Trimpin – The Sound of Invention (2011)
Documentary on German artist/composer/inventor
Director: Peter Esmonde
Studio: Microcinema MC-1267 [8/30/11]
Video: 4:3 color
Audio: English & German, DD 5.1, PCM stereo
Length: 77 minutes
Trimpin (he goes by just his last name) is a really unique creative genius going his very own way and never mind the establishment. He has no gallery representation or manager, and no website. He’s never made a commercial recording and doesn’t even like to listen to any recordings. He creates amazing freestyle musical sculptures that often fill a huge room, and are loved by young and old, artists, composers, sculptors, tinkerers, and museums around the world.
Trimpin constructs most of his musical creations out of junk, not being able in his beginnings to afford purchasing new parts. In fact he tells us that one of the reasons he moved from Germany to the U.S. (he is now based in Seattle) was that we had such an amazing quantity of high-class junk available! His workshop looks like the abode of some crazed wizard. There are piles of toy pianos, mechanical dolls of various sorts, tubes, wires, solenoids, electronic and mechanical parts, you name it. But it’s not a mess – things are organized; he is, after all, German. He loves to make both small and large homemade instruments and has a John Cage-like appreciation for any sort of sound – though leaning more in the tonal musical direction than the avant-gardist. One shot in the film shows him attaching gadgets to make a sound on the front of what looks like a glass envelope of a CRT TV tube. But then he happens to rub his finger on the small base of the glass at its rear and gets a brief sound like Mozart’s glass harmonica. He ends up getting a bow and playing his new discovery.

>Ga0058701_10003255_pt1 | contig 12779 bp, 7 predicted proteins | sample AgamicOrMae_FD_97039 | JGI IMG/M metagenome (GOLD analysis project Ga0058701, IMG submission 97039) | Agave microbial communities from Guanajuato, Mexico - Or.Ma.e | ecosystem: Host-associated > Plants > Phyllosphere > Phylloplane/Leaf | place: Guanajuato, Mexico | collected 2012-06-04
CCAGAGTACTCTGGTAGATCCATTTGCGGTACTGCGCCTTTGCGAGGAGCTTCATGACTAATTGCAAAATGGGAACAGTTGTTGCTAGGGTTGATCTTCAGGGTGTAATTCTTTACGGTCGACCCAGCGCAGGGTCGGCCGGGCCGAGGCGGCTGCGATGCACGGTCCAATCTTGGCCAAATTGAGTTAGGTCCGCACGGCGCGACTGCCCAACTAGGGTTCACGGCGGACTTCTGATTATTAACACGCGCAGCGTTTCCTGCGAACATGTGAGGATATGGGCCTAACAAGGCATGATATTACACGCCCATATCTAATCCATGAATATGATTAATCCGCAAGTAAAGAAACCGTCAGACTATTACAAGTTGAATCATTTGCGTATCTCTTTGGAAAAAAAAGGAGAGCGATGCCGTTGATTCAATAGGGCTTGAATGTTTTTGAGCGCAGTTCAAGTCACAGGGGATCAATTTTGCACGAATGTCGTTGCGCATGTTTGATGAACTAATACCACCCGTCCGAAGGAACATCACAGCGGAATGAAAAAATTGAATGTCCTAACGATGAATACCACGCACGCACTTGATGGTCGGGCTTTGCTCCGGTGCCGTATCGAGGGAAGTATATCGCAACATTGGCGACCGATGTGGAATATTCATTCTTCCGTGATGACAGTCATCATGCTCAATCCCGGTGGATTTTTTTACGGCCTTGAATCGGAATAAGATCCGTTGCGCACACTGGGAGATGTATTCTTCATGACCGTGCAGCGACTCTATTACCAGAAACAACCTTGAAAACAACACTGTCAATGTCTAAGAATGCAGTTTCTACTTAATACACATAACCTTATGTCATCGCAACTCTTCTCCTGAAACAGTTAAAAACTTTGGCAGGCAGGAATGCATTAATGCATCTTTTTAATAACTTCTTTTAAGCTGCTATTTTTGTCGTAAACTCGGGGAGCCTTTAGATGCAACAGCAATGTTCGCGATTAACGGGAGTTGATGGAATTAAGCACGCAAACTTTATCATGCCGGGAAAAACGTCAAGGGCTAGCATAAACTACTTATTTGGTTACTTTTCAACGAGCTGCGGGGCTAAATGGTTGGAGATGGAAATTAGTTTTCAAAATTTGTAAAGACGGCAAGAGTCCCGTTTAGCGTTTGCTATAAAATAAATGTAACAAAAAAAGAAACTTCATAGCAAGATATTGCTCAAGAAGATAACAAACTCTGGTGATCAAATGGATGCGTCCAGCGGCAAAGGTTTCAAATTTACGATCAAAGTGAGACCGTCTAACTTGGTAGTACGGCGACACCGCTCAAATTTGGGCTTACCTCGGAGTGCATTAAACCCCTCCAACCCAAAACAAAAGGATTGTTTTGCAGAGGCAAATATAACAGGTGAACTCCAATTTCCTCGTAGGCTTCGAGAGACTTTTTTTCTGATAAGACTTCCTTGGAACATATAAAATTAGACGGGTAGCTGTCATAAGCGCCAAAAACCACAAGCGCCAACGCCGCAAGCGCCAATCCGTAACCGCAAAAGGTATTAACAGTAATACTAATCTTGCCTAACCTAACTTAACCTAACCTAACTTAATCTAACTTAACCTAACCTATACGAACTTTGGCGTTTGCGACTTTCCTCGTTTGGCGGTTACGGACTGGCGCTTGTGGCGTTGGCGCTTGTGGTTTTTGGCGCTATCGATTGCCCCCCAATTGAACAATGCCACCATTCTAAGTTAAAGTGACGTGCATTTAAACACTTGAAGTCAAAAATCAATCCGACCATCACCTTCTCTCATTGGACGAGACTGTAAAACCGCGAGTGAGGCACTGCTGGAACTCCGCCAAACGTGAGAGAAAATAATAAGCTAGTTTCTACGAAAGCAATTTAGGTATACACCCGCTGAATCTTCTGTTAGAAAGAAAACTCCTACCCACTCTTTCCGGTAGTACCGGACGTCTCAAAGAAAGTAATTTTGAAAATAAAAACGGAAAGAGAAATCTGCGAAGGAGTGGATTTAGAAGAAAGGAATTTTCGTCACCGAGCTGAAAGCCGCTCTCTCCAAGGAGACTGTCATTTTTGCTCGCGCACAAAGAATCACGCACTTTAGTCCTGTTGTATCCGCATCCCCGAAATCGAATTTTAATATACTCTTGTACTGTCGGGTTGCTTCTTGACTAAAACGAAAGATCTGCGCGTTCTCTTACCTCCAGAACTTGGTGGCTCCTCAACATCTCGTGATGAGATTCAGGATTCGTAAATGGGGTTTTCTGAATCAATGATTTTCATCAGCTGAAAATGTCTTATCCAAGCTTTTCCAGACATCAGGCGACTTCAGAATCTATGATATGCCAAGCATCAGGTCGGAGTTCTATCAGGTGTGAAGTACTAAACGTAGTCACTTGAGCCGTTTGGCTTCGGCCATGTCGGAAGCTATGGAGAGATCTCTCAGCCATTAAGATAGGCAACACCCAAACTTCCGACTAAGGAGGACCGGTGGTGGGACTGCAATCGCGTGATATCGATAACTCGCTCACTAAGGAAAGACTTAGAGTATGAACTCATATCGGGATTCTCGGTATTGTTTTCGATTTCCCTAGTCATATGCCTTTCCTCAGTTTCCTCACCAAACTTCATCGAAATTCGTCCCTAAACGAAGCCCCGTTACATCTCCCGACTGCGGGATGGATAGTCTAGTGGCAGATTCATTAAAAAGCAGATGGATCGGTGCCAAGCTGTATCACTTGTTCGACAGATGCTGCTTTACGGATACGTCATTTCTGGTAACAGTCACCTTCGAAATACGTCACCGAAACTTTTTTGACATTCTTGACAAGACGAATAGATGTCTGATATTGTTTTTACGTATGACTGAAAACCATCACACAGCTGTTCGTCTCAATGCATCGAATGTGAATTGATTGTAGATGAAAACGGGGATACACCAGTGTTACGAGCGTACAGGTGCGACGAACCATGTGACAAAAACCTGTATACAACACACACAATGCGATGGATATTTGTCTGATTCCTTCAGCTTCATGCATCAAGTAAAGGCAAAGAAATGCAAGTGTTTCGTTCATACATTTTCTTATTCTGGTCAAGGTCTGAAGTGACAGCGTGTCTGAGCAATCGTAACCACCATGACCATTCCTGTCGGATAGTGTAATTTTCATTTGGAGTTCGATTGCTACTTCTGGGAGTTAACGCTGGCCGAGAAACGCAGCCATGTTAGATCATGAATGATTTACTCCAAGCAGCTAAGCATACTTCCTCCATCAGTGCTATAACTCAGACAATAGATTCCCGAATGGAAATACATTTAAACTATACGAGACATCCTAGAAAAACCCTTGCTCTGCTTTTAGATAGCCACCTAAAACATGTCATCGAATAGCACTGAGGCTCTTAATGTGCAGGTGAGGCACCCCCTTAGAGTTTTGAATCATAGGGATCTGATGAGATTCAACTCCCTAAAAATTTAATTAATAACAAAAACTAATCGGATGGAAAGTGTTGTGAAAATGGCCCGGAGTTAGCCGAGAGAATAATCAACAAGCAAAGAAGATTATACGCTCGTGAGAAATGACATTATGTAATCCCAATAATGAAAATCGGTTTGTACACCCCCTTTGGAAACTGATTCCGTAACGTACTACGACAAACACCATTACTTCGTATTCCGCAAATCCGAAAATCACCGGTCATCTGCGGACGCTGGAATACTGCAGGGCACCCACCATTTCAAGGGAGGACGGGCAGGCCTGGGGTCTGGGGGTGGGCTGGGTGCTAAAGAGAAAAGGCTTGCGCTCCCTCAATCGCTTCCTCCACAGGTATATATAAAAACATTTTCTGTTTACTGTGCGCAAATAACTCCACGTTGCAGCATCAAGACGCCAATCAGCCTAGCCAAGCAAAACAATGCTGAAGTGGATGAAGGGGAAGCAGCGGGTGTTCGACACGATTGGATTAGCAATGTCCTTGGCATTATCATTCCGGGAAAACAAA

I interviewed Trimpin for my national radio series and made binaural recordings of a couple of his museum installations. My favorite grew out of his asking some female performer (or impersonator) about her absurdly high heel shoes. When her show was over she gave them to him, and eventually he got a number of people to give their old shoes to him to create a new musical sculpture. He ended up with many Dutch wooden shoes, into which he placed small solenoids operating a striker hammer. They were all controlled by a computer and floated on a pond. Later he suspended them in a cluster from the ceiling of a museum, which is seen and heard in the film. Sometimes his musical creations can be controlled by the public who can touch various sensors or keyboards. His most lavish creation so far is probably the giant 60-foot tower of self-playing electric guitars which he built for Paul Allen’s Jimmy Hendrix Museum in Seattle. He still wanted only used electric guitars, but even so, the cost must have been sizable.
There are shots of Trimpin working with piano-roll composer Conlon Nancarrow; piano- rolls and big musicbox discs are at the heart of some of Trimpin’s creations. Composer/sound poet Charles Amirkhanian is also one of the talking heads. A long section is devoted to Trimpin working closely with the Kronos Quartet on a concert using entirely toy instruments. Though I found it not as interesting musically as most of his constructions, the process of their creating an entirely different improvised concert experience was unique. Trimpin also goes back to visit his parents in Germany to look into his early childhood and how he became the unique inventive composer he is today.
— John Sunier